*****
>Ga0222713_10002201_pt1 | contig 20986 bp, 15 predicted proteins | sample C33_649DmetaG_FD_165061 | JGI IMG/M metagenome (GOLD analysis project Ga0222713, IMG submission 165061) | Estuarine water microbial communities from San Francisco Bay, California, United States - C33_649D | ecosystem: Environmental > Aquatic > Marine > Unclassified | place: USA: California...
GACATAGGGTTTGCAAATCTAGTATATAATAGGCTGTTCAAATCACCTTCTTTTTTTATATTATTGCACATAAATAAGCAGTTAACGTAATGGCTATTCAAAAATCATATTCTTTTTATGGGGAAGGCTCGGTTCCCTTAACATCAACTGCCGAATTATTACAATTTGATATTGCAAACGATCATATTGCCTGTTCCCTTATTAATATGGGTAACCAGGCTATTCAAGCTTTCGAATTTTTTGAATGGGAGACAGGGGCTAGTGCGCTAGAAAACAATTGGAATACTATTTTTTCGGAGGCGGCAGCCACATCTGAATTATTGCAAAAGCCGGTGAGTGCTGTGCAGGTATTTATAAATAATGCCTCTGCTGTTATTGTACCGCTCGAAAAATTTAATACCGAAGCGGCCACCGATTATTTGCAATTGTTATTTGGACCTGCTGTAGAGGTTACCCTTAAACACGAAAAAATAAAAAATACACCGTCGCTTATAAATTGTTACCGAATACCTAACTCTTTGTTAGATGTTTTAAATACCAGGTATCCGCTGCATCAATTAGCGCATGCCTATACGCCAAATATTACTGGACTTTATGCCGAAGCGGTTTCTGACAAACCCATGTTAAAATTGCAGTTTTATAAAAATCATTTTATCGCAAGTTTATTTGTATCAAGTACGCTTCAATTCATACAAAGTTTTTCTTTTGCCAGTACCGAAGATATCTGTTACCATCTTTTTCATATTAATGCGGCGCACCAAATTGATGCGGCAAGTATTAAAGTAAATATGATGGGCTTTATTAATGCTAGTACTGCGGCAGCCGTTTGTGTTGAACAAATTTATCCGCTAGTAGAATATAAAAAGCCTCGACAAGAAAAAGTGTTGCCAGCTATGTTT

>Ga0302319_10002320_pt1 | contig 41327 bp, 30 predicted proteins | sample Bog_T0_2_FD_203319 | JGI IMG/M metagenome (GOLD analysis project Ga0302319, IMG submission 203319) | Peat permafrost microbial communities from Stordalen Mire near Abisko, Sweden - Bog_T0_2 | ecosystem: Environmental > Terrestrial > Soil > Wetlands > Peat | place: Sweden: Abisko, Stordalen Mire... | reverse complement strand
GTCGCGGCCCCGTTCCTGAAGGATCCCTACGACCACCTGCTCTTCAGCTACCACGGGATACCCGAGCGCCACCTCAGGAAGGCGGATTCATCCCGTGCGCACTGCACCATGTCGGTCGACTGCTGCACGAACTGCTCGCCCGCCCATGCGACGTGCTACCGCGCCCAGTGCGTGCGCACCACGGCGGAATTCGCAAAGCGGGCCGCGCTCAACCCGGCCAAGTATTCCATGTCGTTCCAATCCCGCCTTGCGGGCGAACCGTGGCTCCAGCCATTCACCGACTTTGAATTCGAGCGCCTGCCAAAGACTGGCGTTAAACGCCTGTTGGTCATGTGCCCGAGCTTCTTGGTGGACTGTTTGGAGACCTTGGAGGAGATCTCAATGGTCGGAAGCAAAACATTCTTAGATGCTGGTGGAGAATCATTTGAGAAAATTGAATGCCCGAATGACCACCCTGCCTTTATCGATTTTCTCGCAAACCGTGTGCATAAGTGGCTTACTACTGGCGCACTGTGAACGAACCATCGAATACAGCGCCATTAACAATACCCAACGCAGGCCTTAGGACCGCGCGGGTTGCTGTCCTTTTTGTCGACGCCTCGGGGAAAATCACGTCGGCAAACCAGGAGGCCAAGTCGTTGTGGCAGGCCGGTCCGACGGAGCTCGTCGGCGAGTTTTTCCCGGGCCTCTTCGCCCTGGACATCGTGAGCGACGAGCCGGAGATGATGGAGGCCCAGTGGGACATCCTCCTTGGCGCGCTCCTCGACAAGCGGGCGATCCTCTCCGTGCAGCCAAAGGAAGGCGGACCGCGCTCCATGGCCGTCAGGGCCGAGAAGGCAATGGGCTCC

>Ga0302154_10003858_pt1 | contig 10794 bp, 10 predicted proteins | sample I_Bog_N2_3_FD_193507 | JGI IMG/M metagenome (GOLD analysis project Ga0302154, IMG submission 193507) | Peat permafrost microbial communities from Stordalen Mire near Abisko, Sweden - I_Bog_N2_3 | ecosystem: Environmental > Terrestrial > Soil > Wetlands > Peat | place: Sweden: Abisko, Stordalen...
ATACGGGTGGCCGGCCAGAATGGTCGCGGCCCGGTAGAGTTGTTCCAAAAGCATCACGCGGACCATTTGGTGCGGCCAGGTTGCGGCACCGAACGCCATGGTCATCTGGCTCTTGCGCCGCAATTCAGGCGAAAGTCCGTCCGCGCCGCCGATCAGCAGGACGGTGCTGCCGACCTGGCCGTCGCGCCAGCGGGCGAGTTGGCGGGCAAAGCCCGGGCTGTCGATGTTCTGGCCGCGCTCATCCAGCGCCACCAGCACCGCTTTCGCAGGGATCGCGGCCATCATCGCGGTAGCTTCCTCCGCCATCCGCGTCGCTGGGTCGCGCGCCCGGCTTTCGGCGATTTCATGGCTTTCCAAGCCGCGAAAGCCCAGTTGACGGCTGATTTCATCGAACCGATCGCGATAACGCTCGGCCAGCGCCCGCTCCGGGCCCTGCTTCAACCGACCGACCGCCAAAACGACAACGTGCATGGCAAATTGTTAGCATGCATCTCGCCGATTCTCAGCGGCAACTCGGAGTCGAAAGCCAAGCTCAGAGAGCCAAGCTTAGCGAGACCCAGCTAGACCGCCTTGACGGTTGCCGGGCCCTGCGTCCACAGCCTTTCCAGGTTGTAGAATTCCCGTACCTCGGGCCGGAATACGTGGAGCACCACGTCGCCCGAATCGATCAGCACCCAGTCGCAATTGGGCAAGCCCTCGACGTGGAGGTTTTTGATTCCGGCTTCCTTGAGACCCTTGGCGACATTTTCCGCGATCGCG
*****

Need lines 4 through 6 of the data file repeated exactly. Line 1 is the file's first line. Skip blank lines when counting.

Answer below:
GTCGCGGCCCCGTTCCTGAAGGATCCCTACGACCACCTGCTCTTCAGCTACCACGGGATACCCGAGCGCCACCTCAGGAAGGCGGATTCATCCCGTGCGCACTGCACCATGTCGGTCGACTGCTGCACGAACTGCTCGCCCGCCCATGCGACGTGCTACCGCGCCCAGTGCGTGCGCACCACGGCGGAATTCGCAAAGCGGGCCGCGCTCAACCCGGCCAAGTATTCCATGTCGTTCCAATCCCGCCTTGCGGGCGAACCGTGGCTCCAGCCATTCACCGACTTTGAATTCGAGCGCCTGCCAAAGACTGGCGTTAAACGCCTGTTGGTCATGTGCCCGAGCTTCTTGGTGGACTGTTTGGAGACCTTGGAGGAGATCTCAATGGTCGGAAGCAAAACATTCTTAGATGCTGGTGGAGAATCATTTGAGAAAATTGAATGCCCGAATGACCACCCTGCCTTTATCGATTTTCTCGCAAACCGTGTGCATAAGTGGCTTACTACTGGCGCACTGTGAACGAACCATCGAATACAGCGCCATTAACAATACCCAACGCAGGCCTTAGGACCGCGCGGGTTGCTGTCCTTTTTGTCGACGCCTCGGGGAAAATCACGTCGGCAAACCAGGAGGCCAAGTCGTTGTGGCAGGCCGGTCCGACGGAGCTCGTCGGCGAGTTTTTCCCGGGCCTCTTCGCCCTGGACATCGTGAGCGACGAGCCGGAGATGATGGAGGCCCAGTGGGACATCCTCCTTGGCGCGCTCCTCGACAAGCGGGCGATCCTCTCCGTGCAGCCAAAGGAAGGCGGACCGCGCTCCATGGCCGTCAGGGCCGAGAAGGCAATGGGCTCC

>Ga0302154_10003858_pt1 | contig 10794 bp, 10 predicted proteins | sample I_Bog_N2_3_FD_193507 | JGI IMG/M metagenome (GOLD analysis project Ga0302154, IMG submission 193507) | Peat permafrost microbial communities from Stordalen Mire near Abisko, Sweden - I_Bog_N2_3 | ecosystem: Environmental > Terrestrial > Soil > Wetlands > Peat | place: Sweden: Abisko, Stordalen...
ATACGGGTGGCCGGCCAGAATGGTCGCGGCCCGGTAGAGTTGTTCCAAAAGCATCACGCGGACCATTTGGTGCGGCCAGGTTGCGGCACCGAACGCCATGGTCATCTGGCTCTTGCGCCGCAATTCAGGCGAAAGTCCGTCCGCGCCGCCGATCAGCAGGACGGTGCTGCCGACCTGGCCGTCGCGCCAGCGGGCGAGTTGGCGGGCAAAGCCCGGGCTGTCGATGTTCTGGCCGCGCTCATCCAGCGCCACCAGCACCGCTTTCGCAGGGATCGCGGCCATCATCGCGGTAGCTTCCTCCGCCATCCGCGTCGCTGGGTCGCGCGCCCGGCTTTCGGCGATTTCATGGCTTTCCAAGCCGCGAAAGCCCAGTTGACGGCTGATTTCATCGAACCGATCGCGATAACGCTCGGCCAGCGCCCGCTCCGGGCCCTGCTTCAACCGACCGACCGCCAAAACGACAACGTGCATGGCAAATTGTTAGCATGCATCTCGCCGATTCTCAGCGGCAACTCGGAGTCGAAAGCCAAGCTCAGAGAGCCAAGCTTAGCGAGACCCAGCTAGACCGCCTTGACGGTTGCCGGGCCCTGCGTCCACAGCCTTTCCAGGTTGTAGAATTCCCGTACCTCGGGCCGGAATACGTGGAGCACCACGTCGCCCGAATCGATCAGCACCCAGTCGCAATTGGGCAAGCCCTCGACGTGGAGGTTTTTGATTCCGGCTTCCTTGAGACCCTTGGCGACATTTTCCGCGATCGCG